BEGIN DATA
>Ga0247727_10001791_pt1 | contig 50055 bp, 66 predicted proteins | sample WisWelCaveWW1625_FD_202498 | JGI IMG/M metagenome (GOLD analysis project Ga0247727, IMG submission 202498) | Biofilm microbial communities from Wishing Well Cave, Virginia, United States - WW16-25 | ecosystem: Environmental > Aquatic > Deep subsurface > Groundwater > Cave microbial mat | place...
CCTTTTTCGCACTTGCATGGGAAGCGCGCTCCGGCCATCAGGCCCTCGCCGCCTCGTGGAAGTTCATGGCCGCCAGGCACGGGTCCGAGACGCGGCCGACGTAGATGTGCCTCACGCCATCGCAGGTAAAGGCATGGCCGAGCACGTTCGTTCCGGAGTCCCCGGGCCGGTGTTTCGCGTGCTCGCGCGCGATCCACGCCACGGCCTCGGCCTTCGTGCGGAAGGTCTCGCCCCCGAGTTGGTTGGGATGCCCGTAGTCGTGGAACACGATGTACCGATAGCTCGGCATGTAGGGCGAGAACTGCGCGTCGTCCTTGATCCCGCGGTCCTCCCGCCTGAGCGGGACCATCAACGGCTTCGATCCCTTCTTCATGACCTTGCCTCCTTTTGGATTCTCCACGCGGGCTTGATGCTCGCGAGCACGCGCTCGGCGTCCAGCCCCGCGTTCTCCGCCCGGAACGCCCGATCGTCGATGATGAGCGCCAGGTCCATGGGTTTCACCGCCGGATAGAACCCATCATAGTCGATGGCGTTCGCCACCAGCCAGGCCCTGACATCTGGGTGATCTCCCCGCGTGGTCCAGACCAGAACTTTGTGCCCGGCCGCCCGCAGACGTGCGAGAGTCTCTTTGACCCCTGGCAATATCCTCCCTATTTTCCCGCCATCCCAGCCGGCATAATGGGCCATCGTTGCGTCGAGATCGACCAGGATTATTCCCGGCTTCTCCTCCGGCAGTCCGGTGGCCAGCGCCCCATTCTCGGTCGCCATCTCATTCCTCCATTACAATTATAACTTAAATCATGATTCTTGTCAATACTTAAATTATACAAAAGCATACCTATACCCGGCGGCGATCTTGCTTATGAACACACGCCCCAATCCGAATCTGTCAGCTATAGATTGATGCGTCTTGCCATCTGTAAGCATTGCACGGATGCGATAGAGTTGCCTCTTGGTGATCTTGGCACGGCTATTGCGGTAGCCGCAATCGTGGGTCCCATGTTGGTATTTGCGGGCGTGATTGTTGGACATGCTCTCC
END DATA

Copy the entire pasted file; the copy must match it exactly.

>Ga0247727_10001791_pt1 | contig 50055 bp, 66 predicted proteins | sample WisWelCaveWW1625_FD_202498 | JGI IMG/M metagenome (GOLD analysis project Ga0247727, IMG submission 202498) | Biofilm microbial communities from Wishing Well Cave, Virginia, United States - WW16-25 | ecosystem: Environmental > Aquatic > Deep subsurface > Groundwater > Cave microbial mat | place...
CCTTTTTCGCACTTGCATGGGAAGCGCGCTCCGGCCATCAGGCCCTCGCCGCCTCGTGGAAGTTCATGGCCGCCAGGCACGGGTCCGAGACGCGGCCGACGTAGATGTGCCTCACGCCATCGCAGGTAAAGGCATGGCCGAGCACGTTCGTTCCGGAGTCCCCGGGCCGGTGTTTCGCGTGCTCGCGCGCGATCCACGCCACGGCCTCGGCCTTCGTGCGGAAGGTCTCGCCCCCGAGTTGGTTGGGATGCCCGTAGTCGTGGAACACGATGTACCGATAGCTCGGCATGTAGGGCGAGAACTGCGCGTCGTCCTTGATCCCGCGGTCCTCCCGCCTGAGCGGGACCATCAACGGCTTCGATCCCTTCTTCATGACCTTGCCTCCTTTTGGATTCTCCACGCGGGCTTGATGCTCGCGAGCACGCGCTCGGCGTCCAGCCCCGCGTTCTCCGCCCGGAACGCCCGATCGTCGATGATGAGCGCCAGGTCCATGGGTTTCACCGCCGGATAGAACCCATCATAGTCGATGGCGTTCGCCACCAGCCAGGCCCTGACATCTGGGTGATCTCCCCGCGTGGTCCAGACCAGAACTTTGTGCCCGGCCGCCCGCAGACGTGCGAGAGTCTCTTTGACCCCTGGCAATATCCTCCCTATTTTCCCGCCATCCCAGCCGGCATAATGGGCCATCGTTGCGTCGAGATCGACCAGGATTATTCCCGGCTTCTCCTCCGGCAGTCCGGTGGCCAGCGCCCCATTCTCGGTCGCCATCTCATTCCTCCATTACAATTATAACTTAAATCATGATTCTTGTCAATACTTAAATTATACAAAAGCATACCTATACCCGGCGGCGATCTTGCTTATGAACACACGCCCCAATCCGAATCTGTCAGCTATAGATTGATGCGTCTTGCCATCTGTAAGCATTGCACGGATGCGATAGAGTTGCCTCTTGGTGATCTTGGCACGGCTATTGCGGTAGCCGCAATCGTGGGTCCCATGTTGGTATTTGCGGGCGTGATTGTTGGACATGCTCTCC